Bleach is the story of a 15 year old guy named Kurosaki Ichigo who can see ghosts. Few people in Bleachville have this ability, but one day he meets up with Kuchiki Rukia who saves him from a Hollow â€“ a pissed-off ghost, up to no good. Rukia is badly injured, and as a last resort she shares her powers with him because after all, he can see ghosts just like her. We learn that Rukia is a death god, with the job of sending ghosts to the afterlife, named the â€˜soul society.â€™ I donâ€™t want to give too much of the story away, but Iâ€™ll tell you that the story begins as Ichigo and his fellow Hollow-seeing friends have entered the heavily protected soul society to rescue their friend Rukia, who had been arrested by her former employers and sentenced for execution.
Those of you who have seen the anime or read the manga up until now are probably well acquainted with the story and the characters, and know that fighting is mainly what itâ€™s about. The Gamecube rendition lets you play most of the big fights in what they call the scenario mode. Here youâ€™ll find three scenarios that begin by telling the story from Ichigo and his friendsâ€™ point of view, then the tables will be turned and youâ€™ll play as two of the â€˜badâ€™ characters.
The story ends at around episode 61-62, so while it leaves out some amazingly big plot-twists itâ€™s quite up to date, and should therefore be interesting for fans of the show.
Besides the scenario mode, which should last you a few hours, you have the â€˜singleâ€™ mode where you choose a character and fight all of the ordinary opponents. Next is the match mode where you play as player vs. player, player vs. CPU, or CPU vs. CPU. Finally you have a nice tutorial/practice mode, and the 13 Bankyoubu mode, which is yet another good way of unlocking more of the many cool secrets you can find.
So how are the actual fighting mechanics? Honestly, theyâ€™re not too bad. There are about 15 characters initially and 25 total, when all have been unlocked. Most of them are armed with some kind of weapon, but theyâ€™re usually fairly well-balanced as to the number of opponents you can steamroll and the ones thatâ€™ll give you more of a challenge. In some of the modes the characters are also assigned difficulty ratings, though in my opinion theyâ€™re debatable.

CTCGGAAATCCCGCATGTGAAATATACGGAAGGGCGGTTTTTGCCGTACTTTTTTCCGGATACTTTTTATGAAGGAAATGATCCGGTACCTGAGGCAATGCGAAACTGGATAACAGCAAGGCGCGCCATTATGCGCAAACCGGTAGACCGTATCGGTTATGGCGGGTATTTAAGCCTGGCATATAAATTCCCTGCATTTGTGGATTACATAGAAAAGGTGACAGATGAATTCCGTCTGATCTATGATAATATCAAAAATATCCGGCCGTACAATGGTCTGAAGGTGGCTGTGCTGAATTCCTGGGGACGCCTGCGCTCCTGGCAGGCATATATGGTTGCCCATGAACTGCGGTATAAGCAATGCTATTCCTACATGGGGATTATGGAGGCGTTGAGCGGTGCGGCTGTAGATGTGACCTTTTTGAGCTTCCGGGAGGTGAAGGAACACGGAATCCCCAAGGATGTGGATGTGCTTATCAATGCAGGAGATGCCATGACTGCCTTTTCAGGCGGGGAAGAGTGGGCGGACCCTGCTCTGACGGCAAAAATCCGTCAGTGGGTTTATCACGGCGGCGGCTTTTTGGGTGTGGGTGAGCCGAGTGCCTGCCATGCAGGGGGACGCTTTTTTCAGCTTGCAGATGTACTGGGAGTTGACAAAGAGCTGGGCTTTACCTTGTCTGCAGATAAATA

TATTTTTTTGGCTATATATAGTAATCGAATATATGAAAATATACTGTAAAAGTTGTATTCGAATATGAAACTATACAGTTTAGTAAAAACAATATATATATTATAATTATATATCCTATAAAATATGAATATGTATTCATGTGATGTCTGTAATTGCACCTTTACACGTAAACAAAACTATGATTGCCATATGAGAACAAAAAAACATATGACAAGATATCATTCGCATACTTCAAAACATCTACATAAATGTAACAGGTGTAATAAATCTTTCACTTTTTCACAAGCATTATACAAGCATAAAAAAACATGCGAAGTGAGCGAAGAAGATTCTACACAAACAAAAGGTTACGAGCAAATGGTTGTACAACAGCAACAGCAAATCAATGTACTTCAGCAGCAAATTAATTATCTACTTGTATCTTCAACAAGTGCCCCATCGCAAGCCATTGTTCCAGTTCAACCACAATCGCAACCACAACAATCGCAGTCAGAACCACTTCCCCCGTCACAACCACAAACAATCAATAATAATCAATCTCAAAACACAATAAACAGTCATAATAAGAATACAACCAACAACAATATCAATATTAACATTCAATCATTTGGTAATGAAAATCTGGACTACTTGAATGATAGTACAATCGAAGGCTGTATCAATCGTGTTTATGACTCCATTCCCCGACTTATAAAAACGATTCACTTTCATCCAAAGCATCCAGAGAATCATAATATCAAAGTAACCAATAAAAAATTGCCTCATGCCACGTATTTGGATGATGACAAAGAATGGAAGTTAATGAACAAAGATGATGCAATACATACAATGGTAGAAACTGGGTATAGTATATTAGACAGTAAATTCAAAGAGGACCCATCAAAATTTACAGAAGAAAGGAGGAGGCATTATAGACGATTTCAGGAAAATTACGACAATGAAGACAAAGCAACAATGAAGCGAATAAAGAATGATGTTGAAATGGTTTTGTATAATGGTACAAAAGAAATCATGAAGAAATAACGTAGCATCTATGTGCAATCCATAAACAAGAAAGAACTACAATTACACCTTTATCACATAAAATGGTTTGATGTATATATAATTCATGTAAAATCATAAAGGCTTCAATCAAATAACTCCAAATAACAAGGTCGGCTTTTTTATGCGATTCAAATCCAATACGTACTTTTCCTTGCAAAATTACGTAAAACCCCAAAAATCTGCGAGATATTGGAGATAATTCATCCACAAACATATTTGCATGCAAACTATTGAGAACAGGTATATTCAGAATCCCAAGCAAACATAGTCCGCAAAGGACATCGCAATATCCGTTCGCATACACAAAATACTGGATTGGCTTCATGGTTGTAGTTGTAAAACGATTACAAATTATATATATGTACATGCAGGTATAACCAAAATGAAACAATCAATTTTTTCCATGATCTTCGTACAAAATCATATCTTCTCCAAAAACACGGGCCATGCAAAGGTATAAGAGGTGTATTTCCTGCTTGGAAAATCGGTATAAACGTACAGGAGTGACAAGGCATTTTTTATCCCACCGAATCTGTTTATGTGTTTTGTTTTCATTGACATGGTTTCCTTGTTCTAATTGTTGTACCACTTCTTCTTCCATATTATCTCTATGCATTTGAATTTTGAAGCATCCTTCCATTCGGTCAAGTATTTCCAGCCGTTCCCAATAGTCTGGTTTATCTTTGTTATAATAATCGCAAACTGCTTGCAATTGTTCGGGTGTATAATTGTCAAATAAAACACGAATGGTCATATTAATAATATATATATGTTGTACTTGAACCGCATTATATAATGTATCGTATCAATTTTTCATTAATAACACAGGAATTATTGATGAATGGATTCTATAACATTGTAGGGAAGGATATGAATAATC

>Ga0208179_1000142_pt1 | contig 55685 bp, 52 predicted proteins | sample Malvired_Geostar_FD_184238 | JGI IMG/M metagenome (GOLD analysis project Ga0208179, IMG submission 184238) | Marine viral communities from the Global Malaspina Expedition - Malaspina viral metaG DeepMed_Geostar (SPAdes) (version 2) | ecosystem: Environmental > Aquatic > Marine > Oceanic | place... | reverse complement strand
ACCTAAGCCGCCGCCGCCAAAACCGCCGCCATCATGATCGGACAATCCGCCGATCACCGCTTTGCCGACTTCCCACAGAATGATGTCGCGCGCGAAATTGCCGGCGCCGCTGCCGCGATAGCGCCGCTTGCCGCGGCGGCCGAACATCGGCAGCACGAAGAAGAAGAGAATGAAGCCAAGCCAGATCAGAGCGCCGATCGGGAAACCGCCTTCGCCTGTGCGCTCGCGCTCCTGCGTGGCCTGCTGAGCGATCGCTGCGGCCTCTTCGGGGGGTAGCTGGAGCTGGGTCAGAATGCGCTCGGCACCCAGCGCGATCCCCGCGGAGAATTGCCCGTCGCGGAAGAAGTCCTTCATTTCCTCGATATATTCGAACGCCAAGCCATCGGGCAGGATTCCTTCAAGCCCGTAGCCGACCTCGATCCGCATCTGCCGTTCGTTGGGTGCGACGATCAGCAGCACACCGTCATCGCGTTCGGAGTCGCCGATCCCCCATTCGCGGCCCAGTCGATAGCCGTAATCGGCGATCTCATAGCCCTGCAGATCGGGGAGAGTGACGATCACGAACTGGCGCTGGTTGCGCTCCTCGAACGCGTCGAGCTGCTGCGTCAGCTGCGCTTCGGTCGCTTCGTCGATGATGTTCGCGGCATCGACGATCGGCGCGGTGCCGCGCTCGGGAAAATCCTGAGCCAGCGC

When fighting you have a few basic attacks. There are combos, counter bonuses, and such, but no grappling attacks. In terms of feel/responsiveness itâ€™s more towards Tekken than Street Fighter.
As you fight your opponents a bar builds up at the bottom left of the screen. This denotes the â€˜fuelâ€™ for your special attacks, which come in a few flavors. R+A / R+X (A is the normal and X is the harder attack) will launch the standard special attacks. These tend to do a fair bit of damage, and normally have different ranges and uses.
R+Y is the characterâ€™s signature attack, and these do a great amount of damageâ€”albeit after forcing you to watch an animated sequence that lasts perhaps ten seconds or so. This attack uses a great big chunk of the bottom left bar, but then again it can be recharged by holding L+R; quite useful when youâ€™ve knocked your opponent down and donâ€™t feel like closing in for the extra damage.
In addition to these you have a few more attacks that turn the screen black and white, and slows down time greatly for your opponentâ€”an excellent time to launch a combo attack or another attack that could easily be blocked otherwise.
Bleachâ€™s graphics are quite good. All of the characters are very nicely modeled and cel-shaded, and move around quite smoothly. The backgrounds arenâ€™t phenomenal but you can easily recognize them from the show, and theyâ€™re not really bad, just a bit dull and lifeless. You cannot interact with the backgrounds in any way either; you just play ordinary and fairly short fights.
In between every fight in the scenario mode you have story elements where the various characters interact with each other. You canâ€™t really understand much of it without knowing Japanese, so eventually I found myself just skipping through them quickly. Technically theyâ€™re not that great eitherâ€”just still images with the standard cheap animation tricks to simulate motion and action. Itâ€™s something you just accept though, while laughing at the occasionally hilarious â€˜Engrishâ€™ phrase.
As a Japanese import game itâ€™s not too hard to play and appreciate. The main menu text is in English, but the sub-menus are in Japanese; but the gameplay isnâ€™t too complex so you should be able to discover most of the attacks and gameplay elements fast.
The audio has just about everything you could wish for, considering itâ€™s an import title and those thatâ€™ll buy it have probably watched most of Bleach up until this point. All of the voice talents from the show have lent their voices to the game, and they sound as passionate as you could hope, which I guess is what matters for us foreigners. It wouldâ€™ve been nice if there were more ways of playing with your friends though.
Bleach isnâ€™t a game youâ€™re likely to buy instead of the big blockbuster fighter titles. Itâ€™s a game for Bleach fans, and thereâ€™s starting to be a lot of us. You will of course need a Freeloader disc or other additional means to play this import title, but if you do pick it up youâ€™ll find a fun game thatâ€™ll let you recreate most of the more or less epic battles. Sure, most of them never reach the same legendary proportions, but still.
In many ways it feels like it has what every fighting game should have, but not that much more. Most of all, it has a presentation that anime fans should enjoy, probably much more so than, I assume, everyone else.
Thanks to Lik-Sang.com for providing us with the review copy.